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Fractional flow reserve or optical coherence tomography guidance to revascularize intermediate coronary stenosis using angioplasty (FORZA) trial: study protocol for a randomized controlled trial

Francesco Burzotta*, Antonio Maria Leone, Giovanni Luigi De Maria, Giampaolo Niccoli, Valentina Coluccia, Giancarlo Pirozzolo, Silvia Saffioti, Cristina Aurigemma, Carlo Trani and Filippo Crea

Author Affiliations

Department of Cardiovascular Sciences, Catholic University of the Sacred Heart, Largo A. Gemelli 8, 00168 Rome, Italy

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Trials 2014, 15:140  doi:10.1186/1745-6215-15-140

Published: 23 April 2014



The management of patients with angiographically intermediate coronary lesions is a major clinical issue. Fractional flow reserve provides validated functional insights while optical coherence tomography provides high resolution anatomic imaging. Both techniques may be applied to guide management in case of angiographically intermediate coronary lesions. Moreover, these techniques may be used to optimize the result of percutaneous coronary intervention. We aim to compare the clinical and economic impact of fractional flow reserve versus optical coherence tomography guidance in patients with angiographically intermediate coronary lesions.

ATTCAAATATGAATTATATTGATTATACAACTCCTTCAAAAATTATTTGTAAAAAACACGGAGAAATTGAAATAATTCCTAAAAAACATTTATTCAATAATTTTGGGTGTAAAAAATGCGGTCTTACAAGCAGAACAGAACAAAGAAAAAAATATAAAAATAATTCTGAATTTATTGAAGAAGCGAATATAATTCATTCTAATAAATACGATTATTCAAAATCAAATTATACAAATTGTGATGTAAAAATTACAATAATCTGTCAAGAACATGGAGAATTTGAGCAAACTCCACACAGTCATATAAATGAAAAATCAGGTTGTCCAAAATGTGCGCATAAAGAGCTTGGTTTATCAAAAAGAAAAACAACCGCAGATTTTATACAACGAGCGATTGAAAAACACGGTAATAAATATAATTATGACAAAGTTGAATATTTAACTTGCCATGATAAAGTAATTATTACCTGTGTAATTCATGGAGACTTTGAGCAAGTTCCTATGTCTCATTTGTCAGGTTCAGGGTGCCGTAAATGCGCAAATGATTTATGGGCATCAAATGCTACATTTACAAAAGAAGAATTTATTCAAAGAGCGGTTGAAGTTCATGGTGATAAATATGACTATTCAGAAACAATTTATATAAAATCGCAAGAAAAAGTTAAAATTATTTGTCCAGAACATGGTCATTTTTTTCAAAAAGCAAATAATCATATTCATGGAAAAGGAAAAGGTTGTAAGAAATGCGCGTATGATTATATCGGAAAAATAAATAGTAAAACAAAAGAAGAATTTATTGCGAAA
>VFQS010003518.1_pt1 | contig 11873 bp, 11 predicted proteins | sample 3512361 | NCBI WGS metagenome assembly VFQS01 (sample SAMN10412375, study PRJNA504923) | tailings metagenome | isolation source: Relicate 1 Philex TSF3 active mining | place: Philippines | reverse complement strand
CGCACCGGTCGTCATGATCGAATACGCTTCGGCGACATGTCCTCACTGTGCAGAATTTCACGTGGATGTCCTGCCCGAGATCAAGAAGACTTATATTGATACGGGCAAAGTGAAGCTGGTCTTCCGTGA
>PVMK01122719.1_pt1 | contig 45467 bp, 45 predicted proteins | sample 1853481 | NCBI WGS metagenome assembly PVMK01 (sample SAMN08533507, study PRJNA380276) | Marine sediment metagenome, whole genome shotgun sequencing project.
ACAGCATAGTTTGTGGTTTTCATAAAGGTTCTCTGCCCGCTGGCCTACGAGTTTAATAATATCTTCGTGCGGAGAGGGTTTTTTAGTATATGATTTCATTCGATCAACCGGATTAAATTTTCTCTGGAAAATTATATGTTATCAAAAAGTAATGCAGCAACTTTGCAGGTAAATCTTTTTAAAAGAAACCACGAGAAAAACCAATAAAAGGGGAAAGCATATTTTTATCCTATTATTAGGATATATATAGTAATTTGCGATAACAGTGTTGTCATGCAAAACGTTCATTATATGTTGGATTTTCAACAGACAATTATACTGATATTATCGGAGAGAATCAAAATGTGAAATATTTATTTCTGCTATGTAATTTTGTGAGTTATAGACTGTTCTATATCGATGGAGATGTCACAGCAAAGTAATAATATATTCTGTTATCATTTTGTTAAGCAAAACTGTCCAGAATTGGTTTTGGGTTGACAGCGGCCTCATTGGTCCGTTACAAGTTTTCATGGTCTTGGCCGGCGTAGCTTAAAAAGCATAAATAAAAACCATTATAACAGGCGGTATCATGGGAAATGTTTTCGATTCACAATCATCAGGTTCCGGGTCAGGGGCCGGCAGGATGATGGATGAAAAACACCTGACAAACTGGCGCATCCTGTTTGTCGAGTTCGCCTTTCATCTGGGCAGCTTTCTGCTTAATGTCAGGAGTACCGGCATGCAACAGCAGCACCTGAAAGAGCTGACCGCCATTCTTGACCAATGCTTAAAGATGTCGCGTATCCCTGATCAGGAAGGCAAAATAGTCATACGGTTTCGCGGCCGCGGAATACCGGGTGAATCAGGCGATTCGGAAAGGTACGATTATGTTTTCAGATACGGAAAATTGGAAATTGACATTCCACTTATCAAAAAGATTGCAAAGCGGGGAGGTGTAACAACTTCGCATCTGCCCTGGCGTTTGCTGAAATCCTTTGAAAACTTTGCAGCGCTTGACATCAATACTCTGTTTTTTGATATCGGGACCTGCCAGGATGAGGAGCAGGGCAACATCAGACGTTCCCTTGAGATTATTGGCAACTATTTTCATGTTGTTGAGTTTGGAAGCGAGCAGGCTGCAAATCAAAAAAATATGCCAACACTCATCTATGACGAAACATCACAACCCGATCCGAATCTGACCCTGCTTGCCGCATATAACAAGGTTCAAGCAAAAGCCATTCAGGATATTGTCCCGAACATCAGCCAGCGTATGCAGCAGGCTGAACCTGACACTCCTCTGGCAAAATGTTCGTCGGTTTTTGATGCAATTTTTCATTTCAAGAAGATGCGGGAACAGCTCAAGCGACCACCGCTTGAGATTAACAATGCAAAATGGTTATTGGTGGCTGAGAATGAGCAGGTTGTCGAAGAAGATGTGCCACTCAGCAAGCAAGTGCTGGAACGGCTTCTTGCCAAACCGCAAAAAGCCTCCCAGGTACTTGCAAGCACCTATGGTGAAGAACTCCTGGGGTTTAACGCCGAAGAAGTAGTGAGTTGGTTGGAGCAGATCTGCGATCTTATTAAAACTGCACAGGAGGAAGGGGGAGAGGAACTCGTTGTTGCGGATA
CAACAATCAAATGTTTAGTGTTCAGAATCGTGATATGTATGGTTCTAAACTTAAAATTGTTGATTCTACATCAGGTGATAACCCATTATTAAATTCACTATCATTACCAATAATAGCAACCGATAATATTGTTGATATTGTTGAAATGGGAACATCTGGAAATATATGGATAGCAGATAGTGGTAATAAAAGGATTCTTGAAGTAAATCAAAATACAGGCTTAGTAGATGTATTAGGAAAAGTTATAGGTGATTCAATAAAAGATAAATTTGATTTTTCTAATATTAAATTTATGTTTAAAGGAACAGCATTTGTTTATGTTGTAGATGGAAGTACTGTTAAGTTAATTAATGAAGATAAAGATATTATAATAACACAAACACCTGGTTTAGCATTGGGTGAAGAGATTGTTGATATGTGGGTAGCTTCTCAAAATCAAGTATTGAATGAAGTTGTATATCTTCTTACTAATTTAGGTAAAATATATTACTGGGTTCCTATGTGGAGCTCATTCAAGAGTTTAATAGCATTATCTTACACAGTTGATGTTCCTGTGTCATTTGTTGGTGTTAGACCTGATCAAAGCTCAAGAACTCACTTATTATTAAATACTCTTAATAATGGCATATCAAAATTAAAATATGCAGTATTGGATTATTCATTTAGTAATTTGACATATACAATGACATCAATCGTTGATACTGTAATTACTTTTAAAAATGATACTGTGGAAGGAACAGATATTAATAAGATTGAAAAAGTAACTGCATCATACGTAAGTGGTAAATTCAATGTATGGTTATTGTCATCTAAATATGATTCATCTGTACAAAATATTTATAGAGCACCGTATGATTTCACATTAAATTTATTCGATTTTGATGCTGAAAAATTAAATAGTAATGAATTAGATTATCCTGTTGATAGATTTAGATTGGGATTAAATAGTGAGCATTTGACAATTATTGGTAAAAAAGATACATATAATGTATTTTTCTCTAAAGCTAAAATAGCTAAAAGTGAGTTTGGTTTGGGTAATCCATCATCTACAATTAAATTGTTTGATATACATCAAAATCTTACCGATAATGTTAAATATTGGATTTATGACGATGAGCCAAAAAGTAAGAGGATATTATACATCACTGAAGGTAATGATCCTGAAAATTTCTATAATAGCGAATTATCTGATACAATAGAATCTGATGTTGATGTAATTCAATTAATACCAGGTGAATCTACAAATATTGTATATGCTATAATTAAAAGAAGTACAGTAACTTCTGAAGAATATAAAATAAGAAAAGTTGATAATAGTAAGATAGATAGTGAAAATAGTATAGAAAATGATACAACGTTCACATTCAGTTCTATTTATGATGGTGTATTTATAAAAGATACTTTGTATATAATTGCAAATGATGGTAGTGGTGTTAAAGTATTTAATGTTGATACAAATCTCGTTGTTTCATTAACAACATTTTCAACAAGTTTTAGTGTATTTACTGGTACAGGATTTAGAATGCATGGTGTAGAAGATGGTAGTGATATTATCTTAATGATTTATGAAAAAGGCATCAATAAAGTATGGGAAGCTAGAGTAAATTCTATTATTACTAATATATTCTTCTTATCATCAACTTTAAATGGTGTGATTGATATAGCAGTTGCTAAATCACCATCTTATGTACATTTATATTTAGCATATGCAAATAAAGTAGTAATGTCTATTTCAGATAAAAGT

Patients with at least one angiographically intermediate coronary lesion will be randomized (ratio 1:1) to fractional flow reserve or optical coherence tomography guidance. In the fractional flow reserve arm, percutaneous coronary intervention will be performed if fractional flow reserve value is ≤0.80, and will be conducted with the aim of achieving a post-percutaneous coronary intervention fractional flow reserve target value of ≥0.90. In the optical coherence tomography arm, percutaneous coronary intervention will be performed if percentage of area stenosis (AS%) is ≥75% or 50 to 75% with minimal lumen area <2.5 mm2, or if a major plaque ulceration is detected. In case of percutaneous coronary intervention, optical coherence tomography will guide the procedure in order to minimize under-expansion, malapposition, and edge dissections.

Cost load and clinical outcome will be prospectively assessed at one and thirteen months. The assessed clinical outcome measures will be: major cardiovascular events and occurrence of significant angina defined as a Seattle Angina Questionnaire score <90 in the angina frequency scale.


The FORZA trial will provide useful guidance for the management of patients with coronary artery disease by prospectively assessing the use of two techniques representing the gold standard for functional and anatomical definition of coronary plaques.

Trial registration NCT01824030

Angiographically intermediate coronary lesions; Fractional flow reserve; Optical coherence tomography